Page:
In its most recent financial filing, Southwest Airlines reported seeing a recent uptick in cancellations. The airline attributed them to the rise in COVID-19 cases as fears mount about the delta variant.
Travel booking site Hopper has seen domestic demand flatline since July Fourth.
"What we saw was that mid-July was one of our best booking weeks ever," Hopper economist Adit Damodarn said, "so the domestic bookings were really strong in mid July, but on the domestic front we have seen bookings be pretty flat since then."
International bookings have been hit harder, Damodarn explained, hitting lower than projected rates.
"I think there's a lot going on here that's making people think twice about traveling," Founder of crankyflier.com Brett Snyder told ABC News. "One of the big concerns for people going internationally is the chances of even if you're vaccinated of getting an infection seem to be going up. It may not be severe, but it does mean that you might not be able to come back into the U.S. for some time just because of the testing requirement. So with that I think you're scaring some people off. And then, of course, we have the just general concern about getting sick, going to places where there is more virus."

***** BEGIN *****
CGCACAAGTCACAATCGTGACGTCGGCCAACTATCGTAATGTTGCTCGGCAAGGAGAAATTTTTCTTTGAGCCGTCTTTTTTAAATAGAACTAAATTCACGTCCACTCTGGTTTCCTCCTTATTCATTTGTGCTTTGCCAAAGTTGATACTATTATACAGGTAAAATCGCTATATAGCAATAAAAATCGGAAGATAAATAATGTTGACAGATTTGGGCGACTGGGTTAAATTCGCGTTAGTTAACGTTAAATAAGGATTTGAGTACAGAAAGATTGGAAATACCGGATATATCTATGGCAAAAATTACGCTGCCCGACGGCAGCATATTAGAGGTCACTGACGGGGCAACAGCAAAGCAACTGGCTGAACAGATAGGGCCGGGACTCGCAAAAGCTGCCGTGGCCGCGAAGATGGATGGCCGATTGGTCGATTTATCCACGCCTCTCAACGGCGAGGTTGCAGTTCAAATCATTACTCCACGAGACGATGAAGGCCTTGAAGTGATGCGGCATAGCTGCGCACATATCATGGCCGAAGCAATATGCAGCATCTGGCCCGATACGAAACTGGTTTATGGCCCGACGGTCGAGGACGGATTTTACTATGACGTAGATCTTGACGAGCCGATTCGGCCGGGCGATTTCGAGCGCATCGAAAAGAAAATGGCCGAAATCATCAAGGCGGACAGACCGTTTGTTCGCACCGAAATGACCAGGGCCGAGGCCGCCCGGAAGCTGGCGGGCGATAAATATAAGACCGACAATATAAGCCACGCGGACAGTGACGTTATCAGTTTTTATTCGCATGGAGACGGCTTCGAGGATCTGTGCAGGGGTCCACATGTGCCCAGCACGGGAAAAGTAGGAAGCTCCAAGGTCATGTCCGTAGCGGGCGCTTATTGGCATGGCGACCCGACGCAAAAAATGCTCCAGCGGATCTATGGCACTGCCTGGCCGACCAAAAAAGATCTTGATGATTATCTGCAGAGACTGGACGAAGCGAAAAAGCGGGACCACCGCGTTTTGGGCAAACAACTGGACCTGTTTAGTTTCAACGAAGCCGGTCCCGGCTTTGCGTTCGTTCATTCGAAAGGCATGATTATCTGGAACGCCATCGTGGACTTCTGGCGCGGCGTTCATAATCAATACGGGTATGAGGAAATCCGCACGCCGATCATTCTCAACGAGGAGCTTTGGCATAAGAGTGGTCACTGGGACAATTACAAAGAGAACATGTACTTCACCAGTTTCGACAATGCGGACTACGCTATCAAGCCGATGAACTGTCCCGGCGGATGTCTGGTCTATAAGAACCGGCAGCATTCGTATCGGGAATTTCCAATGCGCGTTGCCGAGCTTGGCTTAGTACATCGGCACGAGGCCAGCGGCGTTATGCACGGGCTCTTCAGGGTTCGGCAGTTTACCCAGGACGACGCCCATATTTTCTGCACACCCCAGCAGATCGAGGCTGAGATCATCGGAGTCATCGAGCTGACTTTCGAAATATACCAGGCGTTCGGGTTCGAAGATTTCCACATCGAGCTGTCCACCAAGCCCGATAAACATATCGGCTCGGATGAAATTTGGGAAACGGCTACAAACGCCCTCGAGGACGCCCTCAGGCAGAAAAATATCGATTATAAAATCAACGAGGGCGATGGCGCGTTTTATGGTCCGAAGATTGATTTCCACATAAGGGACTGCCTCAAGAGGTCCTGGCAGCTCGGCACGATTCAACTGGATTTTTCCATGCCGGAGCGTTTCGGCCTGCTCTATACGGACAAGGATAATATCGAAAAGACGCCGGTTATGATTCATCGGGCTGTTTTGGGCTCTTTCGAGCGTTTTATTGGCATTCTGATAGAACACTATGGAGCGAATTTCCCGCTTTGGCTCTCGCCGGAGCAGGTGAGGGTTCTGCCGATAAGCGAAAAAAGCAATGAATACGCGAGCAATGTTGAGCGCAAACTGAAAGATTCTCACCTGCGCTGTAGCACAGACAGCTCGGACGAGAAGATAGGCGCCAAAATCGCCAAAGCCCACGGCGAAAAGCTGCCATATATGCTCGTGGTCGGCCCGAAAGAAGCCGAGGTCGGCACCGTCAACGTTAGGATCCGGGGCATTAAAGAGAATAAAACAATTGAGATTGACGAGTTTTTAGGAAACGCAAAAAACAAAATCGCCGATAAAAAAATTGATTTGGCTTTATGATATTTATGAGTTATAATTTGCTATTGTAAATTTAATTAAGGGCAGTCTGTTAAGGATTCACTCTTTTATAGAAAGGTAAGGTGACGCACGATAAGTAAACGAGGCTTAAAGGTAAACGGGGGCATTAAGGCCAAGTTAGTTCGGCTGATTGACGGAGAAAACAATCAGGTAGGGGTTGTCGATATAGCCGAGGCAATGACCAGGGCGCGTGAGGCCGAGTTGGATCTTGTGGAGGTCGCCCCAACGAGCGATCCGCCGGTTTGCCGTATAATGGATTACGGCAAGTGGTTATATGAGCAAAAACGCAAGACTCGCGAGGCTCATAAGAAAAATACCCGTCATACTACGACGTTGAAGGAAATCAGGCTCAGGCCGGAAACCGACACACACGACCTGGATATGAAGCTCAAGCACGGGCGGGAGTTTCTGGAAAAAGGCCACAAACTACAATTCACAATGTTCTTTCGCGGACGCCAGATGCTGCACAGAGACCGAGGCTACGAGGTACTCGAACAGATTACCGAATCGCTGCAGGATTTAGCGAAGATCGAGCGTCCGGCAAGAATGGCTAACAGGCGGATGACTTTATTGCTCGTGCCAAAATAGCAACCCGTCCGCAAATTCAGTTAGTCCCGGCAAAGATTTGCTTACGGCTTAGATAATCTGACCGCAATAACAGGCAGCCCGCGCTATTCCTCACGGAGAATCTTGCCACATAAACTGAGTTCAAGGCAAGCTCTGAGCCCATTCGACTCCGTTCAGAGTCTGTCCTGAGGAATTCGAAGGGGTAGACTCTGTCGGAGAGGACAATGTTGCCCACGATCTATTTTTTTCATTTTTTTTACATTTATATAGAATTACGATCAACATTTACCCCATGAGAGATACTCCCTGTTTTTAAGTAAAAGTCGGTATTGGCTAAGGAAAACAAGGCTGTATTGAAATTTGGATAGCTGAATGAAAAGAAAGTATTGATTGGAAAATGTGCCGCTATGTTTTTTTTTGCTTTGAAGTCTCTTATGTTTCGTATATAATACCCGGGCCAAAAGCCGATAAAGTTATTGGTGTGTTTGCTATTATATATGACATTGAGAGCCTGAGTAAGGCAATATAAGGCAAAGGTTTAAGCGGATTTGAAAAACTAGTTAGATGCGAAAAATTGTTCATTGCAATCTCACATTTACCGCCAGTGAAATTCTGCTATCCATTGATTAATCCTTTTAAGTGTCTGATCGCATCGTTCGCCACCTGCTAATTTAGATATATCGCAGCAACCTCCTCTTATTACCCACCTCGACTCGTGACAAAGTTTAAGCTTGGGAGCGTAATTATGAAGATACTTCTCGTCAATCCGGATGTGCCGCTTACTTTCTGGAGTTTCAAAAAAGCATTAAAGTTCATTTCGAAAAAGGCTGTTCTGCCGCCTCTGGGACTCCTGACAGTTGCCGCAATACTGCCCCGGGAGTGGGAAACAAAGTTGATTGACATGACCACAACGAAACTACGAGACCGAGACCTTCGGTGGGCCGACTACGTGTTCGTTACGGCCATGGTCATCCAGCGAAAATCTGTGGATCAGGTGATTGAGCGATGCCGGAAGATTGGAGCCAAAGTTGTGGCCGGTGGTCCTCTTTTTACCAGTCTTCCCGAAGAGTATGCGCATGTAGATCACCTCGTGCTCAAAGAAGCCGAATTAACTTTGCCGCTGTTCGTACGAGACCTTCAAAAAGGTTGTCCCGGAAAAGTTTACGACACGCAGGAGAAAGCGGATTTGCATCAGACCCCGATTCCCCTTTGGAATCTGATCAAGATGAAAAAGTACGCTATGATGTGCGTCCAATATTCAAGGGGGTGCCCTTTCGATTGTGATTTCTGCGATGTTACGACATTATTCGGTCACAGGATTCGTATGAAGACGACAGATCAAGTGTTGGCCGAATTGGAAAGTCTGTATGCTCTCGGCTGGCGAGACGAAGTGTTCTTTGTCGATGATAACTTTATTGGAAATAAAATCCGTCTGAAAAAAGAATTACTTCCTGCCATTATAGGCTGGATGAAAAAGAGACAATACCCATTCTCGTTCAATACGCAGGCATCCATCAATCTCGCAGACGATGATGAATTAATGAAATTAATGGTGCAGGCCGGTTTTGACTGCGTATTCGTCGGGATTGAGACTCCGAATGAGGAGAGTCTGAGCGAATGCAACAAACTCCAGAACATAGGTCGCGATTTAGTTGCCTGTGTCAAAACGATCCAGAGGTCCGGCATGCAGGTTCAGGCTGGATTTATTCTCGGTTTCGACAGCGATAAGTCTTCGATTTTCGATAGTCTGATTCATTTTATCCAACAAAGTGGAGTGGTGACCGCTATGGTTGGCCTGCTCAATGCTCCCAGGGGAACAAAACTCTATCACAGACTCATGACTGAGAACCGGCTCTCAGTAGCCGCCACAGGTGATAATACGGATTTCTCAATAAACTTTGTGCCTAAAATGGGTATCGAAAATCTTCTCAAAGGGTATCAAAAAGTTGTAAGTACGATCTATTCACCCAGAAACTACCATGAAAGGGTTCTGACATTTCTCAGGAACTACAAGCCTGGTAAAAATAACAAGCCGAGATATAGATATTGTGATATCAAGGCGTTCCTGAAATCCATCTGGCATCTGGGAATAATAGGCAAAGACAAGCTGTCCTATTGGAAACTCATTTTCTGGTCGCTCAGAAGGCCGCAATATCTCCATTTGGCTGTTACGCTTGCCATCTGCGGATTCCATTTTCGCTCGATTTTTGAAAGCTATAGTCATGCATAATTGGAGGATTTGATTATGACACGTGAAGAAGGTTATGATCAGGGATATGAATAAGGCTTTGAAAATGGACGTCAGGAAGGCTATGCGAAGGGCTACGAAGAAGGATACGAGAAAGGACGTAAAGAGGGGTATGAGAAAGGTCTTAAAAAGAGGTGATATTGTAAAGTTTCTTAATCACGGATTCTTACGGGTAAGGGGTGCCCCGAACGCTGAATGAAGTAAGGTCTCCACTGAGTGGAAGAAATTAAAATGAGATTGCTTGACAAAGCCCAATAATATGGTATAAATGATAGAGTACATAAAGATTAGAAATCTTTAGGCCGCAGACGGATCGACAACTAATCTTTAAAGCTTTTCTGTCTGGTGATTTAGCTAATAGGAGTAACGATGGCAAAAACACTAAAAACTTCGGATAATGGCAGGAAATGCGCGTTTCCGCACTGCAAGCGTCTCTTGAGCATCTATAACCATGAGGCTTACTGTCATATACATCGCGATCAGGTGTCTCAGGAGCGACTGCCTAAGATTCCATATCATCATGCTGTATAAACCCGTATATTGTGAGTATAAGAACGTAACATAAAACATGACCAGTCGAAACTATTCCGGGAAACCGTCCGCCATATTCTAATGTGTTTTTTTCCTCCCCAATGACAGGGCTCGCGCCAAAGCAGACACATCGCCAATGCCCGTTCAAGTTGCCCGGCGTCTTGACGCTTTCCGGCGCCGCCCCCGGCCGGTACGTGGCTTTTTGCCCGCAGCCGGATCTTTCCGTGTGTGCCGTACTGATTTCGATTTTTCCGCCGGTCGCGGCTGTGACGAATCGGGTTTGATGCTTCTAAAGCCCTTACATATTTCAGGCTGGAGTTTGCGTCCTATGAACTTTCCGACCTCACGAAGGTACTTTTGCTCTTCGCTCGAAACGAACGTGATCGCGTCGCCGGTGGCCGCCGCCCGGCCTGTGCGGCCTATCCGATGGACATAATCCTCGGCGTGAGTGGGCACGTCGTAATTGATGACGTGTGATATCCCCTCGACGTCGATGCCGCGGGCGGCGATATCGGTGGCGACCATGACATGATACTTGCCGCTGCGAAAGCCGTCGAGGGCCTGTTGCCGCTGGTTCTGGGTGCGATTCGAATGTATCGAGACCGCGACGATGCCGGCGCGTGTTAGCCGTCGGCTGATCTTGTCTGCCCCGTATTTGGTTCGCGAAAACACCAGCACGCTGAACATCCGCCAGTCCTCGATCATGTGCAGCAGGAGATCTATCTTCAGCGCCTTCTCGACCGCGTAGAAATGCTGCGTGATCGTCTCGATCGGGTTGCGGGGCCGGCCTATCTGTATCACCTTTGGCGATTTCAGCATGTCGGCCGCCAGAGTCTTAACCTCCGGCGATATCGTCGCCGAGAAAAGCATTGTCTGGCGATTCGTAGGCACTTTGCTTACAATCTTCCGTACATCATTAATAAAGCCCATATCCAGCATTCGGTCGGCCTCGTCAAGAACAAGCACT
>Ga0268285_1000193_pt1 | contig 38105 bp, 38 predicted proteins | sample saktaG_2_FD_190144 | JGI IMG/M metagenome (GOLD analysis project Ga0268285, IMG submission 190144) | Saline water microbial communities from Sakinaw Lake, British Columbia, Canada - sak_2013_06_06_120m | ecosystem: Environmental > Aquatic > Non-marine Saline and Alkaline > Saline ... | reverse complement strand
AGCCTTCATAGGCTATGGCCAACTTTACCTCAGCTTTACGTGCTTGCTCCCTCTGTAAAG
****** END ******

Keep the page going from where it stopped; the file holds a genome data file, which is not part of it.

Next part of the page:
Hopper noticed more fliers began to purchase cancel-for-any-reason flight insurance in July.
"It is up about 33% since early July," Damodarn said. "So I think what we're seeing here is a little bit of hesitancy, maybe, from users traveling."
And the airlines' prices are already starting to reflect the halt in demand recovery.
Average air travel booking prices, before fees, are currently down $76 from the end of June, according to travel itinerary app TripIt.
"We're seeing a significant drop in domestic and international airfare," Damodarn said. "It's a little bit more than the seasonality that we have seen in prior years, and so that would suggest to us that there's both the seasonal variation coming off the peak summer travel season, as well as the impact of the delta variant."
ABC News' Sam Sweeney contributed to this report.